Looking through the trestle toward the ghost town.
When I first saw Ogilvie’s from the ground, I promised myself to look back when i found my way into this little pitched outcropping which seemed to have the best view of Thunder Bay I could imagine. It turns out, though, that there is no floor in that section; it is just extended machine access! Oh well. Mount McKay in the background in the last light.
Standing where the Final Assembly Building used to hum and staring across the former site of the Sheet Metal and Spring buildings. Today, of course, the Foundry is gone as well, so you’d be looking across Prairie Ave.
On deck, looking at the door to the engine room.
After a little rain, the roof took on the color of the bright pink letters.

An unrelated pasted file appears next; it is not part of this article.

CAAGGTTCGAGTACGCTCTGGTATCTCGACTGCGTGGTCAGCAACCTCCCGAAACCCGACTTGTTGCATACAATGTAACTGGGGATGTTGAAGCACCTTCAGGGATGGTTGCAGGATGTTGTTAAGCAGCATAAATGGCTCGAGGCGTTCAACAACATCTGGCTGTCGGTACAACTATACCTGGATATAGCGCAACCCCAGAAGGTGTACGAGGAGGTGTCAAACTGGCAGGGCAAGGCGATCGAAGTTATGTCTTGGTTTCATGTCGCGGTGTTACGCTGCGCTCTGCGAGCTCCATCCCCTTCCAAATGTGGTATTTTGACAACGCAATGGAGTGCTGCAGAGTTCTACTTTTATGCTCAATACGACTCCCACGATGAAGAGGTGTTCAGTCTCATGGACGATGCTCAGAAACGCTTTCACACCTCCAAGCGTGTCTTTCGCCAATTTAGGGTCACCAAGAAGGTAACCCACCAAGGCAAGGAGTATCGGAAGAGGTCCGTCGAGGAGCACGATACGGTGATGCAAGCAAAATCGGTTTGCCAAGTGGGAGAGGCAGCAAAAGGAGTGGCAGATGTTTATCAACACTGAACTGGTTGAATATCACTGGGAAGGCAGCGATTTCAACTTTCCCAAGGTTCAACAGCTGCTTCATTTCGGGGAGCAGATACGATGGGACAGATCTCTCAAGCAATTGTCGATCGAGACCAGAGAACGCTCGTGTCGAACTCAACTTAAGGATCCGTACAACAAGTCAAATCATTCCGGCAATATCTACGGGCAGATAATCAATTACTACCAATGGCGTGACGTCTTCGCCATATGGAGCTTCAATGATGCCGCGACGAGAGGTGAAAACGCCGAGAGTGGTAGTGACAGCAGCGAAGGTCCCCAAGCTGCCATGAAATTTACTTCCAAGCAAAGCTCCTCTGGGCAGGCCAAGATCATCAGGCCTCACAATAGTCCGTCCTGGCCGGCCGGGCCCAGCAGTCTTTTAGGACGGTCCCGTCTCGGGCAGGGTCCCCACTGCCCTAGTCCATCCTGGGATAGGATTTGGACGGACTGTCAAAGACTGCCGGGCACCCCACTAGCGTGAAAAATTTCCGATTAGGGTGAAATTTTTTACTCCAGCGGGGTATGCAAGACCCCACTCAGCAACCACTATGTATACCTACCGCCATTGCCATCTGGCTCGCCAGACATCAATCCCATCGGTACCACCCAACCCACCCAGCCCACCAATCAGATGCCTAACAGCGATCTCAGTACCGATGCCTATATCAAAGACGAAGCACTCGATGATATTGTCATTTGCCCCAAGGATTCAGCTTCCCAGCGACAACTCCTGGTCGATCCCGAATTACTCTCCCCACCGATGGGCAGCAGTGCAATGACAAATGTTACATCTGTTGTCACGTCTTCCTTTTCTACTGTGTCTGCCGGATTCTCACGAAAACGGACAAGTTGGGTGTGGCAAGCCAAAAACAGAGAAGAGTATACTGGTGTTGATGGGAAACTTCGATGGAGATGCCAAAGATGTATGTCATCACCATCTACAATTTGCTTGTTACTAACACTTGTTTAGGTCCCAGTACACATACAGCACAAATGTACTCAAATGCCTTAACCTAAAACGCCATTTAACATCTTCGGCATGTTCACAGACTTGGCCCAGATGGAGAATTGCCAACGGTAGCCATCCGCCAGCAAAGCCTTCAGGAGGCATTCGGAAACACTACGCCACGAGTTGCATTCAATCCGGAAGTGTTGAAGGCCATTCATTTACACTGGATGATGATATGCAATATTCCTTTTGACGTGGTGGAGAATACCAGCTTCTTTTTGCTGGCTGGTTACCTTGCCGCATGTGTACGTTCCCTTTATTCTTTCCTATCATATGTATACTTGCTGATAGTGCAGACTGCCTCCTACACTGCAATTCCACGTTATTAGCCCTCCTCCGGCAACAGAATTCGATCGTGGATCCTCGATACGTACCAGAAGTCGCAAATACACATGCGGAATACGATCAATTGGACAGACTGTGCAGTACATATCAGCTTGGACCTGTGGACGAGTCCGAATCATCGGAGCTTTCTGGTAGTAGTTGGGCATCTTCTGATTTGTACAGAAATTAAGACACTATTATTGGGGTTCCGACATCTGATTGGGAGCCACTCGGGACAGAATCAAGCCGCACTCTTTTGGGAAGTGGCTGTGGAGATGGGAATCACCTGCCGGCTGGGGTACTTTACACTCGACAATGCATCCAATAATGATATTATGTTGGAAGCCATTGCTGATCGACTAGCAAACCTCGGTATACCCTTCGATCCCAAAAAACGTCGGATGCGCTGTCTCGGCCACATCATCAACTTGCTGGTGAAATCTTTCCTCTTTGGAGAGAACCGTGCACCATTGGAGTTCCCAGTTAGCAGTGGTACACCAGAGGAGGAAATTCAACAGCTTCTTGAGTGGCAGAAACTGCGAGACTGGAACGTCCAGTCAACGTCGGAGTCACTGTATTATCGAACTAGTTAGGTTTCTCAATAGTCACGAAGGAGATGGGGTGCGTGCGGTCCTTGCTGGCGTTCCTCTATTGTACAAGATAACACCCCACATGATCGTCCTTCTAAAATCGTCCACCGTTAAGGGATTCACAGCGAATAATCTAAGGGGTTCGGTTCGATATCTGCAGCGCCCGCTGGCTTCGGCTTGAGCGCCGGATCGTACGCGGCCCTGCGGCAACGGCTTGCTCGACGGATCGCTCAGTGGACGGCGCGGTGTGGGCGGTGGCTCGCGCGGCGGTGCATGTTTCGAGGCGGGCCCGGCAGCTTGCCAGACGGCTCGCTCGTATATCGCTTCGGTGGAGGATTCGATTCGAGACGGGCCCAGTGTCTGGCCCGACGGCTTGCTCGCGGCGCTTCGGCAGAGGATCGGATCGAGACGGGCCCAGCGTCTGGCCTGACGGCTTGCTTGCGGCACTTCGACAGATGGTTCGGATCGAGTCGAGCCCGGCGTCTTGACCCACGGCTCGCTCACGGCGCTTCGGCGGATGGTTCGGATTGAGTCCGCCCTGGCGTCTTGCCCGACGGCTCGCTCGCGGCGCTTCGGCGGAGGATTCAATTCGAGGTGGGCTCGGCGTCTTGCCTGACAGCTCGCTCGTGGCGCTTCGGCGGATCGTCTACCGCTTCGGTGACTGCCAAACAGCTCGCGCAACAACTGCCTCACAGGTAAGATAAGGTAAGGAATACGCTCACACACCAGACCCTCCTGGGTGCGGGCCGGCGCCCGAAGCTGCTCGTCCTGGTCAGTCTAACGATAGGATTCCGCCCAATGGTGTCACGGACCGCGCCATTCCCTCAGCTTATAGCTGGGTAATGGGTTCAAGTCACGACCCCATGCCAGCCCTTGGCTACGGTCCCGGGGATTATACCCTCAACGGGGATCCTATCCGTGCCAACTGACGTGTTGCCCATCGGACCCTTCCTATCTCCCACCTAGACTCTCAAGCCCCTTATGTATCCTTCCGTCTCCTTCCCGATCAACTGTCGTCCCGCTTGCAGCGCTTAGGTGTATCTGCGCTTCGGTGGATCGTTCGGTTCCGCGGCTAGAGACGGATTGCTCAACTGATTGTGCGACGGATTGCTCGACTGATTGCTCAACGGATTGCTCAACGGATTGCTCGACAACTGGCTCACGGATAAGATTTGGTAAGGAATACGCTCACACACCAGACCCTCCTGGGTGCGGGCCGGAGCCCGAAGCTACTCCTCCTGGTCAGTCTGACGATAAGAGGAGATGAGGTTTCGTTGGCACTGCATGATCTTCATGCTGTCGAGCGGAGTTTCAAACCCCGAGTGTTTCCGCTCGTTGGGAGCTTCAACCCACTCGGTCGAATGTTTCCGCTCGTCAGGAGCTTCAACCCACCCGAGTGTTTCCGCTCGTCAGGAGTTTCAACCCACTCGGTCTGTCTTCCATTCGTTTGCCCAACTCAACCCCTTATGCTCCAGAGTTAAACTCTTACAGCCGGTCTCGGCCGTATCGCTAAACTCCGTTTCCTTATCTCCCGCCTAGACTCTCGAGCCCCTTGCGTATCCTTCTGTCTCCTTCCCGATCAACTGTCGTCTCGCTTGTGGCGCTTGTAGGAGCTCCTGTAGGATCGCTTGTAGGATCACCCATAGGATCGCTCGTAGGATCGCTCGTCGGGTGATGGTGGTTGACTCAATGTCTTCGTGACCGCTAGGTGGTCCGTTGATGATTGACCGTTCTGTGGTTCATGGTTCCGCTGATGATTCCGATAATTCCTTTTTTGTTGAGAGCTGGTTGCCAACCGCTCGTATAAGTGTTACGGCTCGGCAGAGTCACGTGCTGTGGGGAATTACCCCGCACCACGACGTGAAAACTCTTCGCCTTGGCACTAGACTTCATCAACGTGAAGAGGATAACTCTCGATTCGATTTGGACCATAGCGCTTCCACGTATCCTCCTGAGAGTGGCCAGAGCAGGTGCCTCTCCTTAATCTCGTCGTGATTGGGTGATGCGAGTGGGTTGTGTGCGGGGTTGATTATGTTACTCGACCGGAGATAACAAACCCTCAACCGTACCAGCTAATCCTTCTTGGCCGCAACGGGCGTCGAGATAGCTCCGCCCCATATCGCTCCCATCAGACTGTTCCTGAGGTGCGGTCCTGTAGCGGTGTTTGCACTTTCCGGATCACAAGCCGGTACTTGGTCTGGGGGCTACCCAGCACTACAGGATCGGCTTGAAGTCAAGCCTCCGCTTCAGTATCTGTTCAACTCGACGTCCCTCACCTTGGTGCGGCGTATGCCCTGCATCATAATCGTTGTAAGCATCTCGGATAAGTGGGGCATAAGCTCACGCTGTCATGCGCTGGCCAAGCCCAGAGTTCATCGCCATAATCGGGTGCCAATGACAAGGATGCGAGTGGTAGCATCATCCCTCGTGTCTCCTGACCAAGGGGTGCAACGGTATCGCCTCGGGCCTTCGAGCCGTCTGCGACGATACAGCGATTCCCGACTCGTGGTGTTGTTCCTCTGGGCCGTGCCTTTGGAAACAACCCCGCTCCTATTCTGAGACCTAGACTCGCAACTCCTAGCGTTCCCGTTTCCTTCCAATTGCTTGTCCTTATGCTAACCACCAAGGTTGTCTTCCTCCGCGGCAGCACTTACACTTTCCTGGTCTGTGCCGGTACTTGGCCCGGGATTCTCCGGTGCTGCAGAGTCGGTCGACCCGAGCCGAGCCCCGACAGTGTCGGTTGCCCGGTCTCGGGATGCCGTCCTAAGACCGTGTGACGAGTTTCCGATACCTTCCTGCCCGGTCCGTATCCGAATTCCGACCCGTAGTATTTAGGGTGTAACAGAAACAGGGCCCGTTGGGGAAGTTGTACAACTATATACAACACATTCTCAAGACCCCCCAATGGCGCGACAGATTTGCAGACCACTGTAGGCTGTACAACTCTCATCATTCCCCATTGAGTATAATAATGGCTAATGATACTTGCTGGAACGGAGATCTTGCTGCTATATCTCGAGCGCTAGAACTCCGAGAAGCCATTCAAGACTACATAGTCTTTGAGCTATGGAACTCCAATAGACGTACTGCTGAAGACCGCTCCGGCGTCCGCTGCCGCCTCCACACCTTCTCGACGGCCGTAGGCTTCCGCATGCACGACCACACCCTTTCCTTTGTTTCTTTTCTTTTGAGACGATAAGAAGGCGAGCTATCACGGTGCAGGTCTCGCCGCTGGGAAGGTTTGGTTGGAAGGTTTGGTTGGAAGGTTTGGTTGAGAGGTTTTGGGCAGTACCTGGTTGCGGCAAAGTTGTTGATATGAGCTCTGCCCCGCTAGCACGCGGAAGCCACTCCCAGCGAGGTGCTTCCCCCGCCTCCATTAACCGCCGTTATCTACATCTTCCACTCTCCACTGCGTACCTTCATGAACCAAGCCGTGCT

The gulls wait to eat the next load of spilled grain. Arista 100.
The flour mill (rear) and its elevators. The taller elevator was moved here in 1955, when the Harrisons bought it from Federal, who declared it surplus. The smaller elevator replaced an earlier smaller warehouse in 1926. Taken shortly after dawn. This one picture made the drive worth it, for me. Medium Format.
Looking at the rear of the mill, through dead vines and barbed wire.
2005. This is very likely the oldest image I have on the website; I took this in the early 2000s with my first camera when I was new to the hobby. I still like it quite a lot.